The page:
93 pages • 3 hours readAmerica Ferrera
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While growing up, America Ferrera hated the attention others placed on her first name. Kids in school who made fun of her when her ninth-grade class recited The Pledge of Allegiance. Her American History teacher also constantly embarrassed her because of how much he loved her first name; she eventually started using a nickname in class. Though she loved America and its symbolism—such as baseball and Dodger dogs—she wondered why Americans always defined her first name from a narrow viewpoint; they always assumed her parents were patriotic and named her after the United States of America, despite also wondering where her parents were really from. Most Americans couldn’t even conceive of South or Central America. America’s name, in fact, comes from her mother, a Honduran woman named after “an obscure holiday called Día de Las Américas” (xii).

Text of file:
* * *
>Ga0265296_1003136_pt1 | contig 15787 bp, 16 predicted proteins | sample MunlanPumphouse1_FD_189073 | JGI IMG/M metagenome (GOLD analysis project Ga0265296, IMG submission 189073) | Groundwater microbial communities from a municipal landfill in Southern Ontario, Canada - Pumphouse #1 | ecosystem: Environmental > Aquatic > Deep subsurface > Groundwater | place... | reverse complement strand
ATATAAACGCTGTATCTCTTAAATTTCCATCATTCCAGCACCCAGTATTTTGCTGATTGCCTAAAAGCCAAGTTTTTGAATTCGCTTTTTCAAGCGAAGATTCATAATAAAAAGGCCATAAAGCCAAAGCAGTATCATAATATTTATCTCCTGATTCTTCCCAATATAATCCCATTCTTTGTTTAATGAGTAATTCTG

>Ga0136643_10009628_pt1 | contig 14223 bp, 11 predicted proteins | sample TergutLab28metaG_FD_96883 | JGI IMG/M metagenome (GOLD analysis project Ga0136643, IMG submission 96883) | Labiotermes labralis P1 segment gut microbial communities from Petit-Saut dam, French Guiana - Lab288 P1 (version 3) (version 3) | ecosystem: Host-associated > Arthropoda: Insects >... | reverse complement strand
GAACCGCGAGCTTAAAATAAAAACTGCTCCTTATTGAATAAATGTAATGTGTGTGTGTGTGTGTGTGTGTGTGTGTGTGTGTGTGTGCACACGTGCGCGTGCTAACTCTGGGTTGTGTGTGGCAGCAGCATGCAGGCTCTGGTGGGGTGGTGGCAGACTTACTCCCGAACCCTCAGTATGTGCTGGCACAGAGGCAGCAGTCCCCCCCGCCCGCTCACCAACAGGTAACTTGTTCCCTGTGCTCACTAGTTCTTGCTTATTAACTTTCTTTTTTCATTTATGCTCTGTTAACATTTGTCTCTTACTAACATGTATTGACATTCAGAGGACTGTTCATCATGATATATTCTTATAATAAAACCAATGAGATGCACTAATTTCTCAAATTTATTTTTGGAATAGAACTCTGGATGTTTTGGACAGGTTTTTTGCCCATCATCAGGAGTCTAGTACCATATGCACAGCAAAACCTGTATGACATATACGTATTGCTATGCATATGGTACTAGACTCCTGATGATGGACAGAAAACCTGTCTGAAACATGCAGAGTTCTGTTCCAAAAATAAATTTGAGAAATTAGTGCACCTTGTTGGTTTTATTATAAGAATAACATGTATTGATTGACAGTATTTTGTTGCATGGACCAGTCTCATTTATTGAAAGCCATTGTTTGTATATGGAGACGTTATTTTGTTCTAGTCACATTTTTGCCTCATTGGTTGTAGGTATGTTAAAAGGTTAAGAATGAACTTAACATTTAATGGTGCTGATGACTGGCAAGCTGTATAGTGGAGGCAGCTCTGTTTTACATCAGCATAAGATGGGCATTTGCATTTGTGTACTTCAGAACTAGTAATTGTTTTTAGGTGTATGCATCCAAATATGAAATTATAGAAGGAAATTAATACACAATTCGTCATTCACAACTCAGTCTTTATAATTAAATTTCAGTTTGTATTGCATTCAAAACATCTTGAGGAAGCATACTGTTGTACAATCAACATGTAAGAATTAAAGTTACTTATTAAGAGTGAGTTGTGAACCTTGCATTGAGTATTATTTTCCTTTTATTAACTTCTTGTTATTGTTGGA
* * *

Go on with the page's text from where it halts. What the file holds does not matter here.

Before delving into her growing awareness of racial differences, America provides an example of her first bout with racism when she was only six. She fell in love with a boy at school, a crush she harbored over the years without the boy ever acting on it. One day, however, her crush told her he liked someone else because the other girl has “blue eyes and lighter skin than you” (xvi).